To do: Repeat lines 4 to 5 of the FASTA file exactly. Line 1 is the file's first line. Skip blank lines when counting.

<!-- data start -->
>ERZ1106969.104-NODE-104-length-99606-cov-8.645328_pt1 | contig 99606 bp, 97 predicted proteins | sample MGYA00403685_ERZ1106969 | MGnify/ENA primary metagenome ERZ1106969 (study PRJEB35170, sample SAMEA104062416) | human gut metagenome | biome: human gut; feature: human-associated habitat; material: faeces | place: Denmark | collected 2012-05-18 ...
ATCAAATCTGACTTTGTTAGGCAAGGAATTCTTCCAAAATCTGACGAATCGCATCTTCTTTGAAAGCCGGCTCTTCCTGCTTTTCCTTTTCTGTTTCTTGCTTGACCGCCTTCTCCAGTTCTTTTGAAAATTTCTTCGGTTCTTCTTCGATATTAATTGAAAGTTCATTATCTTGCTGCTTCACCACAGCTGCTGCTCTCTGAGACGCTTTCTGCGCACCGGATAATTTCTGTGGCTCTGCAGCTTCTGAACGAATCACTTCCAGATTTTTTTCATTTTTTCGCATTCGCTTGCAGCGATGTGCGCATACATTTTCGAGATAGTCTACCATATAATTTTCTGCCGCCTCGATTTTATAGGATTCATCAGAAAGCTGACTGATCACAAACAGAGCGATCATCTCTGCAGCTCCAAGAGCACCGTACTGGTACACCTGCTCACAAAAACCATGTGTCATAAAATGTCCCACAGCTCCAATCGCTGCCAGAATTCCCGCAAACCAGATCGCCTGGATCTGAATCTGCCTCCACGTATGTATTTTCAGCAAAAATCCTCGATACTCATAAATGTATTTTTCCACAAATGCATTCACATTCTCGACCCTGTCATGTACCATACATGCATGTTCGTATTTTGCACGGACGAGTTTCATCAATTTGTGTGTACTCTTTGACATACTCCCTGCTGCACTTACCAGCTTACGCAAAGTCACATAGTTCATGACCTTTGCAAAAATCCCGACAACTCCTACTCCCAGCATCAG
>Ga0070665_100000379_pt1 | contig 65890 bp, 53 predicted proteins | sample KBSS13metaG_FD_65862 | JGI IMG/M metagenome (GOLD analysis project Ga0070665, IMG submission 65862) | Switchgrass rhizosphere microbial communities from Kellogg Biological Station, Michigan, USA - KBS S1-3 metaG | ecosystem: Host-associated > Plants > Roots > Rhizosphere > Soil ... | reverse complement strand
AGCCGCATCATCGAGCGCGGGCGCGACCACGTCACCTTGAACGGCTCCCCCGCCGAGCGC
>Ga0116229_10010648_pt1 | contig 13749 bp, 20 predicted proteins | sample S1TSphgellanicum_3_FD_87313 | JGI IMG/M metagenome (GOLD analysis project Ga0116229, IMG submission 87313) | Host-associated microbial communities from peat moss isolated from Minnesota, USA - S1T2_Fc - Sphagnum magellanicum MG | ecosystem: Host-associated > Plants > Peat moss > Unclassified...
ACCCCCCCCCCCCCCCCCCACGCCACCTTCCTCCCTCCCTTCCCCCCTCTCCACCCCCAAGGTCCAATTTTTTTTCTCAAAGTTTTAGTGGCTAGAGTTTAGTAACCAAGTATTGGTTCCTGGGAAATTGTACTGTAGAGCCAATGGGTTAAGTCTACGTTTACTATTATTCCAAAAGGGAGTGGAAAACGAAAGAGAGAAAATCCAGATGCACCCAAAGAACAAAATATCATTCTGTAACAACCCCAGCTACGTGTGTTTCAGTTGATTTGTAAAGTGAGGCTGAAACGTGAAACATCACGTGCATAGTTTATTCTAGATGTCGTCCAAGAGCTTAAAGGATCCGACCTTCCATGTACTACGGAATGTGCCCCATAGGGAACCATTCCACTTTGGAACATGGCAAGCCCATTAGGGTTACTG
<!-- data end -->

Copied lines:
AGCCGCATCATCGAGCGCGGGCGCGACCACGTCACCTTGAACGGCTCCCCCGCCGAGCGC
>Ga0116229_10010648_pt1 | contig 13749 bp, 20 predicted proteins | sample S1TSphgellanicum_3_FD_87313 | JGI IMG/M metagenome (GOLD analysis project Ga0116229, IMG submission 87313) | Host-associated microbial communities from peat moss isolated from Minnesota, USA - S1T2_Fc - Sphagnum magellanicum MG | ecosystem: Host-associated > Plants > Peat moss > Unclassified...